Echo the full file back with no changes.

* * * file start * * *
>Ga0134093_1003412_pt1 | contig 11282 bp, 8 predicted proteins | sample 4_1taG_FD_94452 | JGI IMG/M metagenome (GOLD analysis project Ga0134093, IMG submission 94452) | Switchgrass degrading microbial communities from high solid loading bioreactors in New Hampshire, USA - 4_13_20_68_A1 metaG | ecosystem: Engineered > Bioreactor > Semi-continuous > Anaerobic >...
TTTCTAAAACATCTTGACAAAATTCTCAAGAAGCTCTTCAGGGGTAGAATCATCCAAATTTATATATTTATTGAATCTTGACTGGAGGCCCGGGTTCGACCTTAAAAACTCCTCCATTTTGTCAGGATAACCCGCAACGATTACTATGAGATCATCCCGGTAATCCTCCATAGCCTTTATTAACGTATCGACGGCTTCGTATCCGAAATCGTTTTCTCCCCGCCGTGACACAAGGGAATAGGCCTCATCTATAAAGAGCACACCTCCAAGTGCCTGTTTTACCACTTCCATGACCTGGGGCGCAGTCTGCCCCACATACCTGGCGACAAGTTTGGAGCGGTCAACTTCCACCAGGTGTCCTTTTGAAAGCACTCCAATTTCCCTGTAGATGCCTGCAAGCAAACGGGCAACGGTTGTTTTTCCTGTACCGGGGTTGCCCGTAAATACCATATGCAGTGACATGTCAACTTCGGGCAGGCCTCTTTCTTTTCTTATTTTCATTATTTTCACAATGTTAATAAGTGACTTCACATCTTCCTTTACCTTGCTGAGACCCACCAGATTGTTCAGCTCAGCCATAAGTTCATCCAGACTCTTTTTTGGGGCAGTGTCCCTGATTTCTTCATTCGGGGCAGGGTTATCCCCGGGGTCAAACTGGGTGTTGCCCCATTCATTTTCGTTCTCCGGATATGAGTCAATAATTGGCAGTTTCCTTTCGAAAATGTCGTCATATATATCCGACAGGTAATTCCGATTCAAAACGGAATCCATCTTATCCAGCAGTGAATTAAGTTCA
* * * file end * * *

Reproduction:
>Ga0134093_1003412_pt1 | contig 11282 bp, 8 predicted proteins | sample 4_1taG_FD_94452 | JGI IMG/M metagenome (GOLD analysis project Ga0134093, IMG submission 94452) | Switchgrass degrading microbial communities from high solid loading bioreactors in New Hampshire, USA - 4_13_20_68_A1 metaG | ecosystem: Engineered > Bioreactor > Semi-continuous > Anaerobic >...
TTTCTAAAACATCTTGACAAAATTCTCAAGAAGCTCTTCAGGGGTAGAATCATCCAAATTTATATATTTATTGAATCTTGACTGGAGGCCCGGGTTCGACCTTAAAAACTCCTCCATTTTGTCAGGATAACCCGCAACGATTACTATGAGATCATCCCGGTAATCCTCCATAGCCTTTATTAACGTATCGACGGCTTCGTATCCGAAATCGTTTTCTCCCCGCCGTGACACAAGGGAATAGGCCTCATCTATAAAGAGCACACCTCCAAGTGCCTGTTTTACCACTTCCATGACCTGGGGCGCAGTCTGCCCCACATACCTGGCGACAAGTTTGGAGCGGTCAACTTCCACCAGGTGTCCTTTTGAAAGCACTCCAATTTCCCTGTAGATGCCTGCAAGCAAACGGGCAACGGTTGTTTTTCCTGTACCGGGGTTGCCCGTAAATACCATATGCAGTGACATGTCAACTTCGGGCAGGCCTCTTTCTTTTCTTATTTTCATTATTTTCACAATGTTAATAAGTGACTTCACATCTTCCTTTACCTTGCTGAGACCCACCAGATTGTTCAGCTCAGCCATAAGTTCATCCAGACTCTTTTTTGGGGCAGTGTCCCTGATTTCTTCATTCGGGGCAGGGTTATCCCCGGGGTCAAACTGGGTGTTGCCCCATTCATTTTCGTTCTCCGGATATGAGTCAATAATTGGCAGTTTCCTTTCGAAAATGTCGTCATATATATCCGACAGGTAATTCCGATTCAAAACGGAATCCATCTTATCCAGCAGTGAATTAAGTTCA